Introduction

Administration of Directory Server has always been a complex topic. We have a variety of helper perl scripts that are installed with the instance. These administer specific parts of the server, but the server greater cannot be managed with them alone. We often have pushed people to the Java Console, or application of ldifs to the server.

These are at opposite extremes, the Java Console having it’s own issues, but easy to use, where as the application of ldifs is at the opposite end of being highly complex.

As a result, we need a new way to administer Directory Server. It should contain extensive help, be a complete one stop, and command line focused.

Goal

A deployment and instance of Directory Server should be able to be setup, administered, and eventually decommisioned without ever applying an ldif. This should accomodate advanced usage, and basic usage.

Naming

There are three tools we provide

Design

why python

Lib389, our testing framework, already has all the parts needed to make an administrative toolkit. dsconf and dsadm are just wrappers on this. Consider

# Not a complete script, misses the opening of a connection
from lib389.backend import Backends
bes = Backends()
be_uroot = bes.get('userRoot')
be_uroot.set('nsslapd-cachememsize', 10485760)

This is how we can set the database cachesize, using pure python. To wrap this to a command line is a very simple extension.

What will it look like

<command> <resource> <action> [<options>]

IE

dsconf ldaps://localhost backend create dc=example,dc=com userRoot

For extra arguments these are provided with the same command flags as the openldap cli tools. IE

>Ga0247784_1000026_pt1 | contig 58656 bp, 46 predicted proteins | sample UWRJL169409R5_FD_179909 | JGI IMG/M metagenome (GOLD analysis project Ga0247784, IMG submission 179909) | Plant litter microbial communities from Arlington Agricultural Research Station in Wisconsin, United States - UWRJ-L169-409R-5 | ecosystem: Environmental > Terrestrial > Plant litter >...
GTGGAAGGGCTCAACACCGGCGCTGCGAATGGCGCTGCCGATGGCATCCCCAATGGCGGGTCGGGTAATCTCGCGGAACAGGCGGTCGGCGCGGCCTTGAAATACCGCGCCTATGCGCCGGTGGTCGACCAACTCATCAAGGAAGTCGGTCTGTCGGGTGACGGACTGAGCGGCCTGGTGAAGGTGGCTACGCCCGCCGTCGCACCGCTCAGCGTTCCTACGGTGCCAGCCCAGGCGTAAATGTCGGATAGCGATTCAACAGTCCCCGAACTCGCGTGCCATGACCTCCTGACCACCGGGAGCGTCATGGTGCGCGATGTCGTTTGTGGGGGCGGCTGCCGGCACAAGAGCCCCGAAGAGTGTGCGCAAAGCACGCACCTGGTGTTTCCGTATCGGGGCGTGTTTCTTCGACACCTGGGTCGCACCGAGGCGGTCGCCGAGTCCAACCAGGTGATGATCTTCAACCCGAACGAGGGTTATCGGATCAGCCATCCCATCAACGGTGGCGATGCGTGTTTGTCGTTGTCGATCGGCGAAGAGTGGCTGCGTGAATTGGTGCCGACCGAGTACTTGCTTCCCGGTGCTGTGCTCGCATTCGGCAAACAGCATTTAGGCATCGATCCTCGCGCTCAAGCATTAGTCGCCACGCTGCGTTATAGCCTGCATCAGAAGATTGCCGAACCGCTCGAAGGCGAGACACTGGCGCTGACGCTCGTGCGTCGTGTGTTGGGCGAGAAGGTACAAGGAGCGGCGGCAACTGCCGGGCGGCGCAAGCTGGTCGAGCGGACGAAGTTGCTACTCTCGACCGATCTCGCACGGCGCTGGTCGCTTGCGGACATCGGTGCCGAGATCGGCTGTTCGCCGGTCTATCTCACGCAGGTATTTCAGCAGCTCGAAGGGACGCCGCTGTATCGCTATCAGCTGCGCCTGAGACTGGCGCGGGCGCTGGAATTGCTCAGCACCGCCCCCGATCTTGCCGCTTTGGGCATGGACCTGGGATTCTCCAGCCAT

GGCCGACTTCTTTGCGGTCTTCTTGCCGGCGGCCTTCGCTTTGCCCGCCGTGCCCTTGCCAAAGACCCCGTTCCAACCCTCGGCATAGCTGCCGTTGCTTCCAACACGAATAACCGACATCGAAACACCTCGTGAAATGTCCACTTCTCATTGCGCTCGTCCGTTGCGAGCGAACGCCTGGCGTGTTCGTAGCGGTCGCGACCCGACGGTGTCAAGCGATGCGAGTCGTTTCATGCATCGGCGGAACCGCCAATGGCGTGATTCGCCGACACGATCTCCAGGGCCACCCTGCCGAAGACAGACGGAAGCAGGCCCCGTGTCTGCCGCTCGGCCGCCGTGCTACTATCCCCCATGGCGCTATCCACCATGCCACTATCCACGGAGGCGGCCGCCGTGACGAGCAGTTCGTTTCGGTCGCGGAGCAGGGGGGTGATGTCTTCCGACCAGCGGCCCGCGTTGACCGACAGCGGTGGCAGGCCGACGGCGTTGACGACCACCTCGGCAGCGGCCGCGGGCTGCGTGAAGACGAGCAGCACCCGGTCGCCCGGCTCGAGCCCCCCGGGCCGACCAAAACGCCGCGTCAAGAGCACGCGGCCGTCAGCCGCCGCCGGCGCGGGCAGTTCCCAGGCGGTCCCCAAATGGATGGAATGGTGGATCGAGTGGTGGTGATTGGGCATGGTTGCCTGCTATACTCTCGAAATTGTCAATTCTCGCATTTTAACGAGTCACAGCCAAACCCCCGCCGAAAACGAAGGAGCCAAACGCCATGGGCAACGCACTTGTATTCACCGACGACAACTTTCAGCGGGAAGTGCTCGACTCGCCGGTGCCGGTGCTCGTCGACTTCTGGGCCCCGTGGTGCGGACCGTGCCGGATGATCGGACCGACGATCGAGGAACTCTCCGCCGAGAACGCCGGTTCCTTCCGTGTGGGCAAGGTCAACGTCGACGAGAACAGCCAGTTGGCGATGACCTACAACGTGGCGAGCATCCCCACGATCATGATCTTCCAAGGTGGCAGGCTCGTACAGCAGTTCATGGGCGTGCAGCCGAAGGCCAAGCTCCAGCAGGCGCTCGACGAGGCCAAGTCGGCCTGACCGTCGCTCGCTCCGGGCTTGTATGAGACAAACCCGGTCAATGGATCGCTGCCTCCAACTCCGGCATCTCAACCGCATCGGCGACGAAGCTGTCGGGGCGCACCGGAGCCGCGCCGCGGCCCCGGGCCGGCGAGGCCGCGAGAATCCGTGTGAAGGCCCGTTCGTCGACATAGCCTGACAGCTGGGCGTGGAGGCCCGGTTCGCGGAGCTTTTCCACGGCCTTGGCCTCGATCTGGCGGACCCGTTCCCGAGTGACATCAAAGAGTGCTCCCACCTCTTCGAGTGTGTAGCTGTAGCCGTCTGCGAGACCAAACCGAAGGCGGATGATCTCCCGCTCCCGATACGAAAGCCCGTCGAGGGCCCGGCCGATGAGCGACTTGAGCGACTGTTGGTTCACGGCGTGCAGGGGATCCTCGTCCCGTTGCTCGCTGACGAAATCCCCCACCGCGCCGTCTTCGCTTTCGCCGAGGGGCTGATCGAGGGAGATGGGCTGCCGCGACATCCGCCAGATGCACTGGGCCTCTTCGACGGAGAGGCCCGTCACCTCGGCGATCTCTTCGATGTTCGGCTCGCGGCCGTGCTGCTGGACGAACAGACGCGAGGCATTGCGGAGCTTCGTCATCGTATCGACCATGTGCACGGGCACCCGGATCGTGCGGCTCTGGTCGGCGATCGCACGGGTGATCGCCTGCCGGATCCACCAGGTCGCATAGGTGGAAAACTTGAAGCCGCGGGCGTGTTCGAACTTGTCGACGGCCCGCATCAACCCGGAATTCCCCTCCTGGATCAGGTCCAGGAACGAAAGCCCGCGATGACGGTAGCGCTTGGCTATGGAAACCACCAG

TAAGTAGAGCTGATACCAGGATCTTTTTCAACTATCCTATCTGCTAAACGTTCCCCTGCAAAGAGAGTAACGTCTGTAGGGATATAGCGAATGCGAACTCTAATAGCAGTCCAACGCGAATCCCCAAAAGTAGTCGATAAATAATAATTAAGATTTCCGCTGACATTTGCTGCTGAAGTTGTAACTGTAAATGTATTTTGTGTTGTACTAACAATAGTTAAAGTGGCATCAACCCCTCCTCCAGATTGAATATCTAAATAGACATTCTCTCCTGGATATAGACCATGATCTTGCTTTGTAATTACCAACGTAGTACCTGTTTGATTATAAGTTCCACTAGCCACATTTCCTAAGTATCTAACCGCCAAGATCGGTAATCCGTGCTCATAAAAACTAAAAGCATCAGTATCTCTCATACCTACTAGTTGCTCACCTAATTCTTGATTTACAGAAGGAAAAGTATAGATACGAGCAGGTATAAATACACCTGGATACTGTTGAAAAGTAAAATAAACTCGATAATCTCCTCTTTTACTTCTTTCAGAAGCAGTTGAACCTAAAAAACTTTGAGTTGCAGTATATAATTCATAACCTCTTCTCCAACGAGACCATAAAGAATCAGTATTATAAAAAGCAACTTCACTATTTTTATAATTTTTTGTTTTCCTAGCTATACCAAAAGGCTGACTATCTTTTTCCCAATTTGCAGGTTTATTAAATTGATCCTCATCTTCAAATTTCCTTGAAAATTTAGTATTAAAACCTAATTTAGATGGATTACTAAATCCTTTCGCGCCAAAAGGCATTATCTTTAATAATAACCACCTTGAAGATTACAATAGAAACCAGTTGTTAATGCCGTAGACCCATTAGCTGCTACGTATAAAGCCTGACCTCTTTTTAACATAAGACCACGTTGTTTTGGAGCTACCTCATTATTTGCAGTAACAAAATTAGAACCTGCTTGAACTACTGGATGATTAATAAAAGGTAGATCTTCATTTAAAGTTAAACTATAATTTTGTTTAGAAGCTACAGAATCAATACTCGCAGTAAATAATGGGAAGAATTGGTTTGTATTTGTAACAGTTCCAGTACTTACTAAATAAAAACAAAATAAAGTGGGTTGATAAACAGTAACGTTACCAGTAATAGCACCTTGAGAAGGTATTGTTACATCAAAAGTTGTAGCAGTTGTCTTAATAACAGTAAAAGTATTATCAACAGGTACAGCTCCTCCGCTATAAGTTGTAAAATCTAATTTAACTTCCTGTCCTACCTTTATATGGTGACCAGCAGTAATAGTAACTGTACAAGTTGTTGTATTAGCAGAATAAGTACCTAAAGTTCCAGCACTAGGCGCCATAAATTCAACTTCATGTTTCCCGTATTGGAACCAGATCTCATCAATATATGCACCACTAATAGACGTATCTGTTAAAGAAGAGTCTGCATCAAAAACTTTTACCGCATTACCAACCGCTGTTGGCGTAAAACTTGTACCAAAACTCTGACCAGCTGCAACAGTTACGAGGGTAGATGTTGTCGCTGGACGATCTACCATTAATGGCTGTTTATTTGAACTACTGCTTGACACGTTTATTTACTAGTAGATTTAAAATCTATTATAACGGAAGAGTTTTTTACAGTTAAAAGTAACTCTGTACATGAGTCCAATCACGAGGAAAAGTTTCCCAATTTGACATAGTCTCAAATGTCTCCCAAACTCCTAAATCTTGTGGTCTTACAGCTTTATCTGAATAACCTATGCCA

dsconf -D 'cn=Directory Manager' ldaps://localhost backend list

Many arguments can be preconfigured in a ~/.dsrc file, for example:

[localhost]
uri = ldaps://localhost
basedn = dc=example,dc=com
binddn = cn=Directory Manager

This allows you to use “aliases” of the configuration, rather than always typing URIs.

dsconf localhost backend list

New installer

A major component of this, is that dsadm will not use or rely on any of the existing perl scripts. As a result we will include and use the new SetupDs from lib389.

The new installer itself uses a simplified inf format compared to the current answer file.

A complete example can be generated with:

dscreate example > /tmp/instance.inf

The example being generated over commited, means we keep the internal code helptext up to date, and it will throw exceptions if it’s not there. We are forced to keep it correct and up to date as a result.

The instance can then be installed with:

dscreate fromfile /tmp/instance.inf

Unit testing

The command line interface can be unit tested, and the current components are already tested in the pytest suite. This works because our output to the user is via the python logging module, and I have a loghandler that intercepts the output, and can assert it contains expected outputs. This brings gives us guarantees about our command lines tools and their correctness that we have never had before.

You can run these tests with the following:

sudo py.test-3 lib389/tests/cli/ lib389/tests/instance/

As we add more commands and functions, we must add these to be tested also.

Example usage

Displaying the example inf

I0> dscreate example
...snip...

Dryrun installing an instance (will verify your environment)

I0> dscreate fromfile -n /tmp/instance.inf

Actually installing an instance

I0> dscreate fromfile /tmp/instance.inf
READY: Preparing installation for localhost
READY: Beginning installation for localhost
FINISH: Completed installation for localhost
FINISH: Command succeeded

Doing a verbose install. All commands support a verbose flag that may help you understand issues or processes.

I0> dscreate -v fromfile /tmp/instance.inf
DEBUG: The 389 Directory Server Creation Tool
DEBUG: Inspired by works of: ITS, The University of Adelaide